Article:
Digital Studies Group

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Pixelated Politics: Still and Moving Images in the Digital Age (4/9, Segal Theatre)

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    Amy Herzog
    Participant

    Tuesday, April 9th, Segal Theatre, 6:30PM

    “The contemporary world is hypervisual,” says media theorist Nicholas Mirzoeff. Television, computers, iPads, the Internet, and cell phones are associated with the increased distribution and reception of still and moving images. The global rise of cell phones in particular has enabled the proliferation of what filmmaker Hito Steyerl calls “poor images”—low-resolution film footage made all the more popular by platforms such as YouTube. This panel invites media scholars, curators, and artists to discuss how this endless stream of degraded, pixelated images, videos, and films has significantly altered the way we experience and understand our contemporary politicized world.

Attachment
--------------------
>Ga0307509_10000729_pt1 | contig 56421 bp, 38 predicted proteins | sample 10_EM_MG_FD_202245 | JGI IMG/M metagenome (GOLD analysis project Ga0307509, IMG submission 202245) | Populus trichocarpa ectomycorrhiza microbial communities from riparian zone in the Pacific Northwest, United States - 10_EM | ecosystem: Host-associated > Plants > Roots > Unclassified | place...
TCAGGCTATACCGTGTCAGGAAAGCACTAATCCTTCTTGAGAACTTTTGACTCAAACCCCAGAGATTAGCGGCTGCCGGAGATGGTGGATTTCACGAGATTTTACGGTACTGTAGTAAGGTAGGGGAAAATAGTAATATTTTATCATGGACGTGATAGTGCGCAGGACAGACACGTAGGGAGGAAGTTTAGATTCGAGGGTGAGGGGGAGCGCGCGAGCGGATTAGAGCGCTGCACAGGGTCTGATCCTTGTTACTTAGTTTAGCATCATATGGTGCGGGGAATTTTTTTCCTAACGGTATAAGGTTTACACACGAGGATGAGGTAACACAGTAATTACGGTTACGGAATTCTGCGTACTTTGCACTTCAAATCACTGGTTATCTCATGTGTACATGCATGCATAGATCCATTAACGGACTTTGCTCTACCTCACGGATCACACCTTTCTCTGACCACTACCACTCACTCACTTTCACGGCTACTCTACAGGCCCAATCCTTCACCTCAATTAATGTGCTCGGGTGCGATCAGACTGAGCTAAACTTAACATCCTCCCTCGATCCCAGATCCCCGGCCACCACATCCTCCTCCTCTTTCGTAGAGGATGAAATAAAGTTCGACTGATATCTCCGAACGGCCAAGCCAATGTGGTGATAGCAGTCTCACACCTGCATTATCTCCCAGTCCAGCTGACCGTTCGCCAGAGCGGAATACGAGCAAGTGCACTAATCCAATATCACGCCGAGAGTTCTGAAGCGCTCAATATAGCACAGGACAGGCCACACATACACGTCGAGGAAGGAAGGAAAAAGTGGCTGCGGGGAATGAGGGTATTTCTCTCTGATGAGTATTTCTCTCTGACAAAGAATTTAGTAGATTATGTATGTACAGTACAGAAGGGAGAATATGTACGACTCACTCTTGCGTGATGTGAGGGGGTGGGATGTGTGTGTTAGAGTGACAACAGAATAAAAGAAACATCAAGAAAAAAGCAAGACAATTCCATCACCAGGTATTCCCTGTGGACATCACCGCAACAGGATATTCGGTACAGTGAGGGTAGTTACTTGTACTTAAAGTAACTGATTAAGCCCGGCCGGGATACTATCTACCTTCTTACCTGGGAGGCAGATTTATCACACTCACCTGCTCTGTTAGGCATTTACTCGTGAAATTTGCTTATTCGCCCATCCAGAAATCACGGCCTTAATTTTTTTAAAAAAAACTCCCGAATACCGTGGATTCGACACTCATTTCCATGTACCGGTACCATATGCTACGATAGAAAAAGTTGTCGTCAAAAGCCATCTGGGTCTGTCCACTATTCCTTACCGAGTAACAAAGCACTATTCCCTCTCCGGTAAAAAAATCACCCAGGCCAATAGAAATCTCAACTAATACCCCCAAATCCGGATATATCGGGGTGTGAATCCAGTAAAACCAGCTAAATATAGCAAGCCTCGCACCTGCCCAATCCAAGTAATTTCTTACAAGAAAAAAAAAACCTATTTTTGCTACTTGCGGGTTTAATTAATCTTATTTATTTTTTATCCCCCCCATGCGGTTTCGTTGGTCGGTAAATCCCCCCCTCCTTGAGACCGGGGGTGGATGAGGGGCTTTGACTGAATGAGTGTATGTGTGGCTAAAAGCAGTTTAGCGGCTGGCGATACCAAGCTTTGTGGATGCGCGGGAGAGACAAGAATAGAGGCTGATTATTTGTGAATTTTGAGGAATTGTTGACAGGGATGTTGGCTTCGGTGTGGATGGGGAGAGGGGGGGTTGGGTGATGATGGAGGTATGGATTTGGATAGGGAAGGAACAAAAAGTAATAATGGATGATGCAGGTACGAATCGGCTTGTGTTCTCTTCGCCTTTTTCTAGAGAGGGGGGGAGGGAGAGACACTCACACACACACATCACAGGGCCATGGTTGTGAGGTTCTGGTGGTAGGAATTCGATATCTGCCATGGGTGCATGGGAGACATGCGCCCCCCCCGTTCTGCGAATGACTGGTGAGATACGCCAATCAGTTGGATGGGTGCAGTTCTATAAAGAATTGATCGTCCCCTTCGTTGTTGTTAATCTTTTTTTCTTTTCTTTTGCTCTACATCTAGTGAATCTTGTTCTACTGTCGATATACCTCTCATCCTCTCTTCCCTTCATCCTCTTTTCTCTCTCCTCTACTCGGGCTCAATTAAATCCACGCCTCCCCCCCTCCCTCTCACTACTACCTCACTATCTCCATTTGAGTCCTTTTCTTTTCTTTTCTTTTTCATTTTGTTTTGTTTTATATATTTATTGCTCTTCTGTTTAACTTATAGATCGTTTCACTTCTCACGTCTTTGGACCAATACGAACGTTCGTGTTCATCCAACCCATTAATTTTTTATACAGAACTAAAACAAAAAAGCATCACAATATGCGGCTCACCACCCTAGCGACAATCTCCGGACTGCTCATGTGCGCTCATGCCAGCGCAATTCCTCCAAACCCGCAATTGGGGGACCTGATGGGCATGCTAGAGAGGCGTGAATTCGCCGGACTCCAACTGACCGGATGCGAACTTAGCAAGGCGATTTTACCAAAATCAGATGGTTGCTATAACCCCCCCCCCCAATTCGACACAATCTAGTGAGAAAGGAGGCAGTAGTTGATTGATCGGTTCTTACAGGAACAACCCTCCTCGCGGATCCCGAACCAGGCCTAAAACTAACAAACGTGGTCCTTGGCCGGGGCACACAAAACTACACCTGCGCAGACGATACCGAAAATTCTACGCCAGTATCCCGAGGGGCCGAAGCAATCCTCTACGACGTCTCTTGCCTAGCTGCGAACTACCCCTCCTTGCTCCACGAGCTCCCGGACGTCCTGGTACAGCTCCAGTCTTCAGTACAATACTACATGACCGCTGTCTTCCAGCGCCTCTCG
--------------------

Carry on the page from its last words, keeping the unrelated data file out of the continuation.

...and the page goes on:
Participants include: Miriam Ghani, artist and writer; Lev Manovich, The Graduate Center; Nicholas Mirzoeff, New York University; Christiane Paul, The New School, and New Media Arts at The Whitney Museum of American Art; McKenzie Wark, The New School. Organized and moderated by Natalie Musteata, Art History, The Graduate Center.

    Cosponsored by the Film Studies Certificate Program, the PhD Program in Art History and The Center for the Humanities

    https://www.facebook.com/pages/Film-Studies-Certificate-Program-at-The-Graduate-Center-CUNY/454942774577932

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